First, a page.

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Attempting to Quantify Bowl Results by Conference

Let's take a different approach to assessing conference bowl performance.

Kirby Lee-USA TODAY Sports

One of college football's favorite pastimes is reaching knee-jerk conclusions once bowl season is over. One additional data point after a season of 12 (or 13) games, in games that are glorified exhibitions featuring teams with varying levels of interest and motivation, some of whom have coaching staffs in flux, are REALLY IMPORTANT Y'ALL.

Sorry. Rant over.

Most attempts at assessing overall conference bowl performance are little more than a comparison of overall conference record, with an ad-hoc look at specific matchups that support the chosen narrative. Conferences with better overall records are anointed as superior.

Of course, this assumes uniformity in bowl matchups, which doesn't exist. This mindset stems from the days when there were only a handful of bowls pitting one of the top two teams from each major conference. Hello, early 1990s Orange Bowls. And mindless football fan/media groupthink.

Today's bowls often feature teams with sharply different season performances. K-State and Arkansas in the Liberty Bowl was a prime example. On the surface, it was a matchup between a 6-6 Big 12 team and a 7-5 SEC team. On closer inspection, specifically using F/+ rankings which attempt to evaluate play-by-play performance and ignore uncontrollable variables such as the vagaries of bounces and other luck associated with a violent game played at high speeds by young men throwing and carrying an oddly shaped ball, we often find great disparity in the matchups when better metrics are employed.

The charts below show each conference's bowl matchups with F/+ rankings, results, and a column assessing the result. A win where a win was expected by F/+ is a zero; a positive one means the conference's team won a matchup where it was the underdog, and a negative one means the opposite.

Big 12
Win/Loss Conference School CS F/+ Rank Opponent Opp F/+ Rank Conference +/-
W TCU 16 Oregon 26 0
L K-State 77 Arkansas 15 0
W West Virginia 31 Arizona State 52 0
L Oklahoma State 29 Mississippi 7 0
L Oklahoma 3 Clemson 2 0
W Baylor 12 North Carolina 21 0
L Texas Tech 47 LSU 11 0
Sum 0

Win/Loss Conference School CS F/+ Rank Opponent Opp F/+ Rank Conference +/-
W Arkansas 15 K-State 77 0
W Georgia 36 Penn State 46 0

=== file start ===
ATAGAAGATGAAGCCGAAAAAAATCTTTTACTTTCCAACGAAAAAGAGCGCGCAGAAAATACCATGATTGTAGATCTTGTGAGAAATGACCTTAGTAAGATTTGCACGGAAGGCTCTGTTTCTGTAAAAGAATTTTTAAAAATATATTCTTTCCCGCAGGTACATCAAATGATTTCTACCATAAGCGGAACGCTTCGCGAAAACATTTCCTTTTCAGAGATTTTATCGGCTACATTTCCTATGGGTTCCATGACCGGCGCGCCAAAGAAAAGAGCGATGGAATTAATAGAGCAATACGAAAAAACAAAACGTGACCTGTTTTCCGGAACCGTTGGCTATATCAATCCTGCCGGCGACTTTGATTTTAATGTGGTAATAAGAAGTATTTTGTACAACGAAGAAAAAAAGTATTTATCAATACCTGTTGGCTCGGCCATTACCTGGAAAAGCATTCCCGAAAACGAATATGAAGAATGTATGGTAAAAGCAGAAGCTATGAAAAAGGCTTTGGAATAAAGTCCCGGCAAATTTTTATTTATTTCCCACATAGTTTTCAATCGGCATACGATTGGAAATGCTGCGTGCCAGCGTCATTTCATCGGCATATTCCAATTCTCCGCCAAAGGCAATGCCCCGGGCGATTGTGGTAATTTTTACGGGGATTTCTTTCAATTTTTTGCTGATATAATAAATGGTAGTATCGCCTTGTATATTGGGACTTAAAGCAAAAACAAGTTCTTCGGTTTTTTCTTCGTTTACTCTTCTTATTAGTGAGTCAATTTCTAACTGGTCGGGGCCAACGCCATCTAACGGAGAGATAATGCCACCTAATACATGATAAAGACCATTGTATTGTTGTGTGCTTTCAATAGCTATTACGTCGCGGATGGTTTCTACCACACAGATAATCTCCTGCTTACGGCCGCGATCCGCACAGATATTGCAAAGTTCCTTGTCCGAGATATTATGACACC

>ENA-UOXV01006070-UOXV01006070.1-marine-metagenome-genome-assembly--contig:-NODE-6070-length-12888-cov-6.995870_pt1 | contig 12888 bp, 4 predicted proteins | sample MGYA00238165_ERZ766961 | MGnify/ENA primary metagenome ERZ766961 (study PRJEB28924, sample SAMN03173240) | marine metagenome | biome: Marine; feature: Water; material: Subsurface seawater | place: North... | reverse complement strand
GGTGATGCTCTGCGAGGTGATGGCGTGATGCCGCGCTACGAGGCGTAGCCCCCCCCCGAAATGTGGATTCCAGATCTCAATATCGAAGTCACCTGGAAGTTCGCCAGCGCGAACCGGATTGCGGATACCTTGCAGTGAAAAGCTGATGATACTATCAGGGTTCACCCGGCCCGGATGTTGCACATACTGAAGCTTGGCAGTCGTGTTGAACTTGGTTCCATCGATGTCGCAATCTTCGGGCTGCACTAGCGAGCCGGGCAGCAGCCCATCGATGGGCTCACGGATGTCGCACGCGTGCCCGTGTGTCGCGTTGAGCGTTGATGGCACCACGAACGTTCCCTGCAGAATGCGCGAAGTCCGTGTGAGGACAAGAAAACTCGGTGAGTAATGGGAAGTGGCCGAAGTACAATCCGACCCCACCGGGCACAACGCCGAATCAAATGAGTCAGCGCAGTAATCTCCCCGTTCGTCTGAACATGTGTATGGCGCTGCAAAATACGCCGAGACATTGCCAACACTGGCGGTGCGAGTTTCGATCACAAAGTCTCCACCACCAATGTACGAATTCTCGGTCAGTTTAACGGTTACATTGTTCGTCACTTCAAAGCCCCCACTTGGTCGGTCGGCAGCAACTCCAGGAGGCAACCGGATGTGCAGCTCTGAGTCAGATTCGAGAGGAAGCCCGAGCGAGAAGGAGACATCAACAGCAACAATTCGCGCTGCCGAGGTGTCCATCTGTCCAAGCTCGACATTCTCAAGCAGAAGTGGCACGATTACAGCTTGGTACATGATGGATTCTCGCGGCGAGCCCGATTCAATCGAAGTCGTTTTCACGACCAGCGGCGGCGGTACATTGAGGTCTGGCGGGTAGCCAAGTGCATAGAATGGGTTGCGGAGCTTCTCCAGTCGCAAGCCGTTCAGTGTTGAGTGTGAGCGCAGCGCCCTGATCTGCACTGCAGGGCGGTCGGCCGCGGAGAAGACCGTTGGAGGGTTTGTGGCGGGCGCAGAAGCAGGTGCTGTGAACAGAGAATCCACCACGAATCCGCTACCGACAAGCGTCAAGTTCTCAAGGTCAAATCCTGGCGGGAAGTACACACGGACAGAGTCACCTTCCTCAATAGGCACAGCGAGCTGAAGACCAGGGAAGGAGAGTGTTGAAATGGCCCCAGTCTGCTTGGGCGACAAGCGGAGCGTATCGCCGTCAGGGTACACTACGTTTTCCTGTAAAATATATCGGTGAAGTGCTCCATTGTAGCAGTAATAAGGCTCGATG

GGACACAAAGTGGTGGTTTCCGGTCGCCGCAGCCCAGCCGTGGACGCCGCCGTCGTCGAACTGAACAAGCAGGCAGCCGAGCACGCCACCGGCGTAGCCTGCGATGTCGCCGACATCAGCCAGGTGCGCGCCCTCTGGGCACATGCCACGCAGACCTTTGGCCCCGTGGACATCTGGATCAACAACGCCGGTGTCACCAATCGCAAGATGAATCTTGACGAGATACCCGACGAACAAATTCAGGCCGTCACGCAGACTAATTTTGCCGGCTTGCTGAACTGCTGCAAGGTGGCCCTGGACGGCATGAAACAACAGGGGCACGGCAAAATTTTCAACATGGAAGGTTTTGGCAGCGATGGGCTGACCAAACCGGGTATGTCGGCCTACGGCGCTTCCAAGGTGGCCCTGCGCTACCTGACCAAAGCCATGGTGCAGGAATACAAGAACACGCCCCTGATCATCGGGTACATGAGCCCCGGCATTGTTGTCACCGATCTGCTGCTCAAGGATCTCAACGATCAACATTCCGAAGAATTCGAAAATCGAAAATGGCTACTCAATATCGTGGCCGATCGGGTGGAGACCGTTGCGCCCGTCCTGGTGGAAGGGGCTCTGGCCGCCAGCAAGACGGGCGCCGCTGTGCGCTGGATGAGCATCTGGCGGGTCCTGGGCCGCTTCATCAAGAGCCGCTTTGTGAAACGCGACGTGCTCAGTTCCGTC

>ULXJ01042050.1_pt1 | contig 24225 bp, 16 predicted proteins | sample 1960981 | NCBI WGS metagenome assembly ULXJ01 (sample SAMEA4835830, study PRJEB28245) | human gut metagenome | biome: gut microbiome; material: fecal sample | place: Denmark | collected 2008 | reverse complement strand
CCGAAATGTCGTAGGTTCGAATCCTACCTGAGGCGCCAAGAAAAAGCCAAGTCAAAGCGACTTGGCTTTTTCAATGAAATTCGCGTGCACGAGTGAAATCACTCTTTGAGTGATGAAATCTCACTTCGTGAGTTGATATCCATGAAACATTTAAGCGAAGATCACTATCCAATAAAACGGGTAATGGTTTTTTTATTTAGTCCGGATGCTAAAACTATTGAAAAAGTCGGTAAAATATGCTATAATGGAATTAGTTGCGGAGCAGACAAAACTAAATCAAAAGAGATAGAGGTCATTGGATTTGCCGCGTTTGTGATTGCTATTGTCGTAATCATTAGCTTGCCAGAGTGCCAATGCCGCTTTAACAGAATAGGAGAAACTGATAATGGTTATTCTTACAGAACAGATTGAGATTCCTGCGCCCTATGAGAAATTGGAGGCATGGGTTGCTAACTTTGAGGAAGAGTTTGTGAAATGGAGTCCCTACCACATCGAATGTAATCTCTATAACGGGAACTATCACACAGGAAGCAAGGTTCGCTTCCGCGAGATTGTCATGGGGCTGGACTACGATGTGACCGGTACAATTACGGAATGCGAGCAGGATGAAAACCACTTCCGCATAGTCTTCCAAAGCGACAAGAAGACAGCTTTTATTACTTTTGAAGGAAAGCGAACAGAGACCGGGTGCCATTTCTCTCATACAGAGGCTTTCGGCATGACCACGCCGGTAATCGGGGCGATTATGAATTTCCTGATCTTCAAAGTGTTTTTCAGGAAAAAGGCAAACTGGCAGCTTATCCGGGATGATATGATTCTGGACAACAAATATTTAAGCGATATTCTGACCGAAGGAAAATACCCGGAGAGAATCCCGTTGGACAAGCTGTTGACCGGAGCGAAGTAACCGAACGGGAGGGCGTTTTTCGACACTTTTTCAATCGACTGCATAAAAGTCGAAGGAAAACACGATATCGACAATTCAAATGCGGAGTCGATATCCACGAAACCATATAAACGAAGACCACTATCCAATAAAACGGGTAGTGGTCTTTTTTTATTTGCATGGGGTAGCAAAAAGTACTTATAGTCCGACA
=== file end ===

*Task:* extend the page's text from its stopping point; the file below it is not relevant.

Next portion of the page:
L Florida 20 Michigan 10 0
W Tennessee 19 Northwestern 42 0
W Mississippi 7 Oklahoma State 29 0
W Alabama 1 Michigan State 6 0
W Mississippi State 23 NC State 41 0
W Auburn 49 Memphis 27 1
L Texas A&M 37 Louisville 43 -1
W LSU 11 Texas Tech 47 0
Sum 0

Win/Loss Conference School CS F/+ Rank Opponent Opp F/+ Rank Conference +/-
W Clemson 2 Oklahoma 3 0
L Florida State 9 Houston 32 -1
L NC State 41 Mississippi State 23 0
W Louisville 43 Texas A&M 37 1
L North Carolina 21 Baylor 12 0
L Pitt 39 Navy 13 0
W Virginia Tech 53 Tulsa 93 0
W Duke 75 Indiana 62 1
L Miami 61 Washington State 56 0
Sum 1

Win/Loss Conference School CS F/+ Rank Opponent Opp F/+ Rank Conference +/-
L Oregon 26 TCU 16 0
L Arizona State 52 West Virginia 31 0
W Stanford 8 Iowa 25 0
L USC 17 Wisconsin 33 -1
W Cal 44 Air Force 58 0
L UCLA 30 Nebraska 38 -1
W Washington 22 Southern Miss 54 0
W Washington State 56 Miami 61 0
W Utah 28 BYU 34 0
W Arizona 85 New Mexico 98 0
Sum -2

Big 10
Win/Loss Conference School CS F/+ Rank Opponent Opp F/+ Rank Conference +/-
L Penn State 46 Georgia 36 0
W Michigan 10 Florida 20 0
W Ohio State 4 Notre Dame 5 0
L Northwestern 42 Tennessee 19 0
L Iowa 25 Stanford 8 0
L Michigan State 6 Alabama 1 0
W Wisconsin 33 USC 17 1
W Minnesota 57 Central Michigan 68 0
W Nebraska 38 UCLA 30 1
L Indiana 62 Duke 75 -1
Sum 1

You're probably saying "that's great, TB, but what's the HOT TAEKAWAY from this? I want to go brag to my friends about how superior my team's conference is!"

There's no great discovery here, unless you didn't already realize that the real world is mostly boring and that our excitement is usually invented fantasy. Your team's conference probably performed about as expected overall. The ACC and the Big 10 were one game better than expected overall, while the rest of the conferences were net zeroes (EDIT: The Pac-12 was actually -2, because UCLA losing to Nebraska is not a positive result). Only the Big 12 performed exactly to expectations, winning or losing each matchup as F/+ predicted.

Sorry to leave you with such an unsatisfying conclusion. We'll ramp up our clickbait game soon.